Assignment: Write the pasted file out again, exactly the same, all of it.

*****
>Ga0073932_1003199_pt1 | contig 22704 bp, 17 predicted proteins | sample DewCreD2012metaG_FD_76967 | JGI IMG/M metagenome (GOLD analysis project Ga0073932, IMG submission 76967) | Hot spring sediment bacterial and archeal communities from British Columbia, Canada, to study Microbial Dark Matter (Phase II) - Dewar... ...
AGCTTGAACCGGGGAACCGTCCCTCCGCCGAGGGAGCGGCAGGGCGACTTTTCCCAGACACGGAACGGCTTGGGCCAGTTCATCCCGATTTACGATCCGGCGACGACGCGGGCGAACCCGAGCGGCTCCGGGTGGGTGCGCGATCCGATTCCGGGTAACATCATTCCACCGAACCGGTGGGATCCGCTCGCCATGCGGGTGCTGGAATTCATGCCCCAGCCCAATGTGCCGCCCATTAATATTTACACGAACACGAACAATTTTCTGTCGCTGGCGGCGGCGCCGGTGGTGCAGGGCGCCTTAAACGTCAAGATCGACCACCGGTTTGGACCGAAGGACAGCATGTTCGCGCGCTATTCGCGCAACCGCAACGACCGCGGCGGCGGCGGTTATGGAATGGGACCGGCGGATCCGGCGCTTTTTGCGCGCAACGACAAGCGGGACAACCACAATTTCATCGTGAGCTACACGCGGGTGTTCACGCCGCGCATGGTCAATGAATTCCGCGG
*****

>Ga0073932_1003199_pt1 | contig 22704 bp, 17 predicted proteins | sample DewCreD2012metaG_FD_76967 | JGI IMG/M metagenome (GOLD analysis project Ga0073932, IMG submission 76967) | Hot spring sediment bacterial and archeal communities from British Columbia, Canada, to study Microbial Dark Matter (Phase II) - Dewar... ...
AGCTTGAACCGGGGAACCGTCCCTCCGCCGAGGGAGCGGCAGGGCGACTTTTCCCAGACACGGAACGGCTTGGGCCAGTTCATCCCGATTTACGATCCGGCGACGACGCGGGCGAACCCGAGCGGCTCCGGGTGGGTGCGCGATCCGATTCCGGGTAACATCATTCCACCGAACCGGTGGGATCCGCTCGCCATGCGGGTGCTGGAATTCATGCCCCAGCCCAATGTGCCGCCCATTAATATTTACACGAACACGAACAATTTTCTGTCGCTGGCGGCGGCGCCGGTGGTGCAGGGCGCCTTAAACGTCAAGATCGACCACCGGTTTGGACCGAAGGACAGCATGTTCGCGCGCTATTCGCGCAACCGCAACGACCGCGGCGGCGGCGGTTATGGAATGGGACCGGCGGATCCGGCGCTTTTTGCGCGCAACGACAAGCGGGACAACCACAATTTCATCGTGAGCTACACGCGGGTGTTCACGCCGCGCATGGTCAATGAATTCCGCGG